Jakarta. Siloam Hospitals' deputy president director, Caroline Riady, said specimen testing using real-time reverse transcription polymerase chain reaction, or RT-PCR, method should spearhead efforts to contain the Covid-19 pandemic in Indonesia.
RT-PCR is one of the most accurate lab tests available to detect Covid-19.
It allows immediate actions to be taken to treat patients and helps determine the next steps to break the chain of viral transmission.
"Testing lets us know who [has been infected] and what to do. That's a crucial step in fighting and overcoming Covid-19," Caroline told BeritaSatu Media Holdings in Jakarta last Thursday.
She said the past eight weeks have been a challenging and difficult time because hospitals and their medical personnel must respond to an unprecedented situation.
"When we saw the number of [Covid-19] cases starting to escalate globally, Siloam started preparing for what we would do when they start to appear in certain cities. We've devised our plan in stages," Caroline said.
According to her, once Indonesia reported its first Covid-19 cases in early March, Siloam began implementing its pandemic mitigation plan.
But the reality on the ground was much different than what was anticipated, especially because Indonesia had little experience in dealing with a pandemic.
As the number of Covid-19 cases spiked, mostly in urban centers, there were fewer available beds in the government's referral hospitals.
As a result, some patients had to be treated at Siloam.
"We also noticed there was a problem with diagnostics, there wasn't enough of them. From then on, we decided to focus on ramping up testing. We found out what methods were available, and we make sure we have the ability and access to do it," Caroline said.
Siloam decided to perform PCR testing in collaboration with the Mochtar Riady Institute for Nanotechnology (MRIN).
Efforts were made to bring in as many reagents as possible into the country so specimens could be examined immediately.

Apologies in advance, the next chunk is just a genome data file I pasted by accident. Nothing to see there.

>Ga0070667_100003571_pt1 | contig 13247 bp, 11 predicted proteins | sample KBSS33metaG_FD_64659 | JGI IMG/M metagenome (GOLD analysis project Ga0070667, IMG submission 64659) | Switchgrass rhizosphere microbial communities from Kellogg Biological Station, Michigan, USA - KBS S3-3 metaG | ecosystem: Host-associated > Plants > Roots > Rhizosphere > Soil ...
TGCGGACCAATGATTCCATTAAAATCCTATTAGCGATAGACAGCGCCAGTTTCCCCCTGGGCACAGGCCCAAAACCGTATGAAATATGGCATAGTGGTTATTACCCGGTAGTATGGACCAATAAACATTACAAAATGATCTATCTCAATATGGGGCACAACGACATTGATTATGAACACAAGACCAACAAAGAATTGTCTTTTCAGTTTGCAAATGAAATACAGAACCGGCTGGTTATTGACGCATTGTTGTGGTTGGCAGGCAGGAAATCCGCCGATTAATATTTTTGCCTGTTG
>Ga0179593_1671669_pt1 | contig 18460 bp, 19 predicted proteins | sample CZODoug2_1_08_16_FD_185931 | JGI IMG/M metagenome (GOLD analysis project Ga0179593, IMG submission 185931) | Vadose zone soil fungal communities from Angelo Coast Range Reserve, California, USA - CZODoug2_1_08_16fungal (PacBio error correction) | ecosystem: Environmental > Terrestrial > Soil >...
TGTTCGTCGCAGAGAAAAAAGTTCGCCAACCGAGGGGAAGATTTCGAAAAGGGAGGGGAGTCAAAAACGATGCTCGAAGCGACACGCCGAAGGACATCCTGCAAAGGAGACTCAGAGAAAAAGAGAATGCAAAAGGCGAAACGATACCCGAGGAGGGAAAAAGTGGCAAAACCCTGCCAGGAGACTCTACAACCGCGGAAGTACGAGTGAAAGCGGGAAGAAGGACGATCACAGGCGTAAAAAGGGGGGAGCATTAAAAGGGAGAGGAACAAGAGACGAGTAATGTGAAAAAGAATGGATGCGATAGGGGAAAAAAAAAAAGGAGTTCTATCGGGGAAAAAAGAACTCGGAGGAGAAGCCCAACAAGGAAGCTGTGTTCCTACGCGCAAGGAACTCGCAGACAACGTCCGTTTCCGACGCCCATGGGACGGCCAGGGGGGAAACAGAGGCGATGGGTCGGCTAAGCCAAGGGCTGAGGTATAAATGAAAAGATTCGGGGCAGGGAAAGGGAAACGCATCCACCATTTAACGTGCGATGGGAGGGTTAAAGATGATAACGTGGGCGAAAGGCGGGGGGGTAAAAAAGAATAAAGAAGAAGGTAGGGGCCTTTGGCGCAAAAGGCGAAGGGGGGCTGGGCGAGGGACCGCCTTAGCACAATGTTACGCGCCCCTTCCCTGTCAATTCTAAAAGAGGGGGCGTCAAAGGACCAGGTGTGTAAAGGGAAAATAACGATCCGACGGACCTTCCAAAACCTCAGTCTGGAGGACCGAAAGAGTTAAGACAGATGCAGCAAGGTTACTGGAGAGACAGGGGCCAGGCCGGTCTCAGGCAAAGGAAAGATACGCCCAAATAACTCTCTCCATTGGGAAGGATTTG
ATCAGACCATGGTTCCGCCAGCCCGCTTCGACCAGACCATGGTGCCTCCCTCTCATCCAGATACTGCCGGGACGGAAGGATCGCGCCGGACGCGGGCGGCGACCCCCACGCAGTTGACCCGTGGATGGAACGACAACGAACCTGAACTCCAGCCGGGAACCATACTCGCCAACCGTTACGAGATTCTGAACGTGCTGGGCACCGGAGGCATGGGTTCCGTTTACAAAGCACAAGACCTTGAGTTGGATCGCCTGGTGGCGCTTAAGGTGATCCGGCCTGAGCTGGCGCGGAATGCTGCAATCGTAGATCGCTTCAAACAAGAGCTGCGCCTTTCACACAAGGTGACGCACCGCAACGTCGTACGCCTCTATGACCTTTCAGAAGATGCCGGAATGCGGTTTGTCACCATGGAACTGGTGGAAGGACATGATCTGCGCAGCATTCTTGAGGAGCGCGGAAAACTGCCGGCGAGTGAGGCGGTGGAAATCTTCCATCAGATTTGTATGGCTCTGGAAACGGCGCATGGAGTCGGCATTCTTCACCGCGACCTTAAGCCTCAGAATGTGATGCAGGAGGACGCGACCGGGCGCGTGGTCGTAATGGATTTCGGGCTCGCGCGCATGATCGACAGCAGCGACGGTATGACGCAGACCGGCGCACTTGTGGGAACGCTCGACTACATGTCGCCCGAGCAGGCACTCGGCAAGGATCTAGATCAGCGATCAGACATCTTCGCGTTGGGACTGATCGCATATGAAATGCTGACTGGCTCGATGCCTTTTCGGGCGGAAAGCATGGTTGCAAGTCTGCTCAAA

Since then, Siloam has continued to expand its PCR testing capacity.
"We can now test 288 PCR samples per day. We've received many samples, even from other hospitals. We also continue to use rapid testing," Caroline said.
According to her, PCR testing is more complicated than other tests. Samples taken from patients have to be put into a transport medium so the virus can remain viable. After that, the virus is extracted and tested using the PCR method to see if Covid-19 is present.
At Siloam, the testing is done using four PCR machines owned by MRIN.
"We do the test in a bio-safety level 2 laboratory as the government requires. This prevents the virus from infecting the lab staff and any other sort of contamination," Caroline said.
Usually, PCR testing takes several days to complete. At Siloam, it takes about three days. However, results can be obtained in 24 hours for urgent cases.
Still Not Enough
The director of the Eijkman Institute for Molecular Biology in Jakarta, Prof. Amin Soebandrio, said the lack of PCR testing is the main obstacle in flattening the curve of the pandemic in Indonesia.
According to him, there are only 46 laboratories across the country with the ability to do PCR testing, but some of them are not ready to do it because the facilities are minimal, and the staff have not had enough training.
As a result, test samples are still being sent to Jakarta, including to the Health Ministry's Research and Development Agency, able to examine 1,000 samples per day, the Eijkman Institute for Molecular Biology and the University of Indonesia's Clinical Microbiology Laboratory, both with a testing capacity of 360 samples per day.
To reach President Joko "Jokowi" Widodo's target of 10,000 tests per day, Amin said, can only be done by increasing laboratory capacity.
"If we have ten laboratories, each with a testing capacity of 1,000 samples per day, then the target of 10,000 tests a day can be achieved. Each lab must have at least 4 to 5 PCR machines and have enough stock of reagents," Amin told Suara Pembaruan on Sunday.
Amin said training new lab personnel can take around three weeks.
"The existing laboratories are overwhelmed by samples from everywhere in the country. The Eijkman Institute, for example, can examine 360 samples per day, but we've been receiving between 400 to 700 samples. We often need five days to produce results," he said.
Separately, State-Owned Enterprises Ministry's senior official Arya Sinulingga said 20 new PCR machines purchased from Swiss pharmaceutical company Roche had arrived in Indonesia on April 8.
They are now being distributed to 12 provinces: Jakarta, West Java, Banten, Central Java, East Java, Bali, Lampung, South Sumatra, North Sumatra, East Kalimantan, South Sulawesi and Papua.
"The [PCR] machines are being distributed from April 14 to April 29. They are being sent to 18 hospitals across the country from April 15 to May 6. Once all of them are operational, we can test up to 25,000 samples per day," Arya said in Jakarta on Sunday.
The government has also bought more reagents from Switzerland and South Korea for the PCR testing.
"Some of them have arrived and are already being used at the Pertamina Jaya Hospital," he said.
The SOE Ministry also encourages state-owned pharmaceutical companies, including Bio Farma, to produce their own reagents – which are used to examine the swab test samples.
As of Monday, Indonesia has reported 9,096 confirmed cases of coronavirus with 765 deaths and 1,151 recoveries.